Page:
For the next 16 laps, the pace and gaps between the players remained somewhat static, as each driver tried to conserve and protect their cars and positions for the late race push. Through the second pit stops, the order remained the same. The only change came when Raikkonen came in for his second stop for softs, allowing the Ferrari to pull clear of Hamilton when he pitted a lap later.
From there, Rosberg and Ricciardo continued unopposed in first and second. Hamilton, however, had called in asking for a “plan” that could take him to the front. Mercedes responded with a switch to “plan B” – introducing a three stop scenario –Hamilton could press harder.
Hamilton then closed on Raikkonen and then pitted for supersofts on lap 45. Ferrari responded with Raikkonen pitting one lap later; Hamilton was able to take over third as a result.
Significantly, Red Bull used this scenario to modify Ricciardo’s schedule to a three stopper. He came in for his final stop on lap 47 to move onto the supersofts, emerging 27 seconds behind Rosberg.
Ricciardo instantly lit the afterburners, setting fastest lap after fastest lap against Rosberg, who Mercedes had kept on a two-stopper.
Over the next 13 laps, Ricciardo’s pace verged on white hot as he decimated Rosberg’s lead by as much as three seconds faster per lap. In the end, Ricciardo was able to come within a full sniff of the Mercedes exhaust as Rosberg managed to squeeze out a 0.4-sec win. Hamilton would finish third, 2.1-seconds ahead of the frustrated Raikkonen. It was Rosberg’s 200th F1 race and extended his lead over Hamilton to eight points in the drivers’ championship.
Sebastian Vettel came home a determined fifth after starting dead last on the grid. Max Verstappen finished sixth, passing Alonso in the final laps of the Grand Prix to finally recover a few points from his disastrously slow start. Sergio Perez hung on with a two-stop strategy to capture eighth place for Force India ahead of Kvyat in ninth; his first points finish since the British Grand Prix. Kevin Magnussen came home tenth giving Renault its first points since the Russian Grand Prix back in April.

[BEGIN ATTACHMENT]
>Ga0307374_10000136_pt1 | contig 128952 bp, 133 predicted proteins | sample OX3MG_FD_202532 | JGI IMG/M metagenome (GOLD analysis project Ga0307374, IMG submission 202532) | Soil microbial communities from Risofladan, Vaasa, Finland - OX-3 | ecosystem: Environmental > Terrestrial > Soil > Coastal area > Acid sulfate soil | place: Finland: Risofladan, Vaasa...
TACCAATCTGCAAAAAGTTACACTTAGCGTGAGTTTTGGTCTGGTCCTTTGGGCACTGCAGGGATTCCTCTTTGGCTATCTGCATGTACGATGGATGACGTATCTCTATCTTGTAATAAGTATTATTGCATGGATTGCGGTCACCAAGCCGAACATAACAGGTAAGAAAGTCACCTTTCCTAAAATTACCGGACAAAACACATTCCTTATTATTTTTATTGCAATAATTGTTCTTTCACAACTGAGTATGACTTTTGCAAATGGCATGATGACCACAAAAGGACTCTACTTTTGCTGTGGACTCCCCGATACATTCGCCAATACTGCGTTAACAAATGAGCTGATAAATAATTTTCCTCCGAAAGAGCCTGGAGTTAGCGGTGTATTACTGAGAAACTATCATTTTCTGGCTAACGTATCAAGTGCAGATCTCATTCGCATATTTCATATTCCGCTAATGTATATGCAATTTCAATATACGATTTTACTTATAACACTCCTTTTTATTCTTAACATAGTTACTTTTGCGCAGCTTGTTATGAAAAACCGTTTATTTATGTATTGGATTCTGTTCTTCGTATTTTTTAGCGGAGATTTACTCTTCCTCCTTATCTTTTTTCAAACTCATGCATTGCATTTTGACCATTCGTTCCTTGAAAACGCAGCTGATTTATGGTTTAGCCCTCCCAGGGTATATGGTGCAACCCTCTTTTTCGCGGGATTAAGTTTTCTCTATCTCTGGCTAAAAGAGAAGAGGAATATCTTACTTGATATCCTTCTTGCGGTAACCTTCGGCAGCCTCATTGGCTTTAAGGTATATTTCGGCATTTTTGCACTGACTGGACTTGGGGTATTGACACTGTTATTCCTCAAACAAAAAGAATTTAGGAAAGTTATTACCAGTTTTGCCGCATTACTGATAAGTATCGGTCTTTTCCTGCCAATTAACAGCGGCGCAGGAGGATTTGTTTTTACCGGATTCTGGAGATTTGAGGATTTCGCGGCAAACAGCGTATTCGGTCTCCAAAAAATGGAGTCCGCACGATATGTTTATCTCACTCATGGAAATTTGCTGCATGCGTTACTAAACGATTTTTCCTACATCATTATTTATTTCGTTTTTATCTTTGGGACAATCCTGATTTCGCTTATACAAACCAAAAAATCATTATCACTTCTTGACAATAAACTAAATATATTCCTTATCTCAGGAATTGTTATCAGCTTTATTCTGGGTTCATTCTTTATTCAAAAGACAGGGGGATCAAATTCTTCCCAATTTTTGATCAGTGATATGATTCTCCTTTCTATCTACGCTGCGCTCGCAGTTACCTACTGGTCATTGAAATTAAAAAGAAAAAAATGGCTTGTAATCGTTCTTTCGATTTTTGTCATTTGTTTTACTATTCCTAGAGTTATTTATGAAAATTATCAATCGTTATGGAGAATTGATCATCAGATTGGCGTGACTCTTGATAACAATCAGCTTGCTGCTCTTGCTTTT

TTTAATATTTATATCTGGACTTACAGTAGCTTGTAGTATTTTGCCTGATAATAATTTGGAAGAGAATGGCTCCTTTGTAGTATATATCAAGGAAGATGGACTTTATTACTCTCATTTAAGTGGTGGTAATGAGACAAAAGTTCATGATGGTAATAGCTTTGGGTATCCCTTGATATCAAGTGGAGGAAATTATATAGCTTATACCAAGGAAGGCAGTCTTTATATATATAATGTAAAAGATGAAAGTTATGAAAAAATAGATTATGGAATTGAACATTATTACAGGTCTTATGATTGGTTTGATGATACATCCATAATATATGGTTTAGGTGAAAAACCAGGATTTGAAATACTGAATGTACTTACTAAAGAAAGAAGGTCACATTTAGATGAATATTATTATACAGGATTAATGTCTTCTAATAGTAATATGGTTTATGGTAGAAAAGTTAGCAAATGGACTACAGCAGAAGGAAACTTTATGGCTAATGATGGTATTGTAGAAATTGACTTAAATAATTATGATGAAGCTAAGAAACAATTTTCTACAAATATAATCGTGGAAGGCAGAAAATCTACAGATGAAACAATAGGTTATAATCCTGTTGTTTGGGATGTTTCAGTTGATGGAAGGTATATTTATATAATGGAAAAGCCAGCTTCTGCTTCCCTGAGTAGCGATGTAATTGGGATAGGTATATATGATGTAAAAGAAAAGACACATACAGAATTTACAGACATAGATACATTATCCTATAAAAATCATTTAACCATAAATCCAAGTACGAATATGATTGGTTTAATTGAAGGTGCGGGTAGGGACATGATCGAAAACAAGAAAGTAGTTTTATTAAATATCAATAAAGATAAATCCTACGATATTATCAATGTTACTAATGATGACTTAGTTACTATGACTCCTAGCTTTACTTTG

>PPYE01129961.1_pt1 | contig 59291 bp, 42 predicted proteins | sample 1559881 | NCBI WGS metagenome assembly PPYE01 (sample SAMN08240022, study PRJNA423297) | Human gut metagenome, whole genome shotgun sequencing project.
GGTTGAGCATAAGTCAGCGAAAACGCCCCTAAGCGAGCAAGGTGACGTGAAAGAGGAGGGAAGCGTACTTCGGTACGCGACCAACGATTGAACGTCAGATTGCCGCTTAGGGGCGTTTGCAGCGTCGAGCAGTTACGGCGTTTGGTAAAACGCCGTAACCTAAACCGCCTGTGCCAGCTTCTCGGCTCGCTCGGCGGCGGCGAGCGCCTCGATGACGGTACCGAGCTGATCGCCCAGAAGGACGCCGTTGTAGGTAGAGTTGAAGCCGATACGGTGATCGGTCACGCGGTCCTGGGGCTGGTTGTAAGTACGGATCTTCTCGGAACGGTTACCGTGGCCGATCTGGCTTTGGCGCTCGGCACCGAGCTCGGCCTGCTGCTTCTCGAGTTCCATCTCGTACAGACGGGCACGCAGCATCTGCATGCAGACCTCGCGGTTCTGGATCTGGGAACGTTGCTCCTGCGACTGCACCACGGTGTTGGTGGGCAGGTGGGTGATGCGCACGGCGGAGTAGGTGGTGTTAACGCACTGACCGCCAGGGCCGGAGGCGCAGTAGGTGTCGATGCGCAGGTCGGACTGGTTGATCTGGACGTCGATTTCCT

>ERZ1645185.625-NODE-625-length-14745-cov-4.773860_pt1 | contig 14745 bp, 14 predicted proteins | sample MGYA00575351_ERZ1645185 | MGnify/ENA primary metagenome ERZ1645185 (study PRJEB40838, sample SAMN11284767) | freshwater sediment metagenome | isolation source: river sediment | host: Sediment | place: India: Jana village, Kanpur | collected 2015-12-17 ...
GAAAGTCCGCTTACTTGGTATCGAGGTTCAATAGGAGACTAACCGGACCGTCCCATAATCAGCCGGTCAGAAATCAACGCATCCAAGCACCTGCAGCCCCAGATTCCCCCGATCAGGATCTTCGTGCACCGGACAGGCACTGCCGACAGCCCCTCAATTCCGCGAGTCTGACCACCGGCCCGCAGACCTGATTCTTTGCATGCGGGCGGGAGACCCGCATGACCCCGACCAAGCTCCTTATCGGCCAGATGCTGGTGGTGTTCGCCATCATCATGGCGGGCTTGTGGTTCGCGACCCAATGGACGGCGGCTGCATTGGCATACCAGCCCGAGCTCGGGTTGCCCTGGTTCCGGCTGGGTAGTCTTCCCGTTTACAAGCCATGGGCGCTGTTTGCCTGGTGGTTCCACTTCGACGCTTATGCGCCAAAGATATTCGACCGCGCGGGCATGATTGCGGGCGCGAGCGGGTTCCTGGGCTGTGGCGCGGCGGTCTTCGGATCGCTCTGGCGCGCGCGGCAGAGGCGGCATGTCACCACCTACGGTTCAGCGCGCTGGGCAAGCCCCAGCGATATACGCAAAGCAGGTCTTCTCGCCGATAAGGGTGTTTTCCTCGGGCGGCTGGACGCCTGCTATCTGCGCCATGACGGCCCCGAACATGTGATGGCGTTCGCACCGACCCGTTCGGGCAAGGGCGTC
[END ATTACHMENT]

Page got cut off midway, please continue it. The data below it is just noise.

A disappointed Kimi Raikkonen felt he could have made it to the end of the Grand Prix without the final pit stop that dropped him behind Lewis Hamilton. Raikkonen had pulled ahead of Hamilton on track after the Mercedes driver made his third stop, 16 laps from the end, intending to attack Raikkonen on fresh tyres. Ferrari chose not to wait for Hamilton to make up the time lost during the stop, instead immediately countering the move by bringing in Raikkonen a lap later, ceding his third place to Hamilton. With Raikkonen on just 13-lap old soft compound tyres, and track position at Singapore absolutely key, Ferrari clearly threw away Raikkonen’s podium finish.
Ferrari saw an opportunity when Sebastian Vettel’s rear roll bar snapped and ran with it. The Scuderia decided to take advantage of the four-time world champion’s disastrous Q1 session to fit a new engine and gearbox to his car, effectively doing so without a penalty.
The award goes to the sprinting first corner track marshal who barely managed to avoid Rosberg’s 275kph flyby at the race’s unexpected restart. There’s someone who needs to buy a lottery ticket.
Singapore signalled that any remaining race team development resources have now shifted to building the 2017 cars. Any radical transformation of an F1 team’s competitive chances will now have to wait until Australia next year at best.
On to Malaysia in two weeks.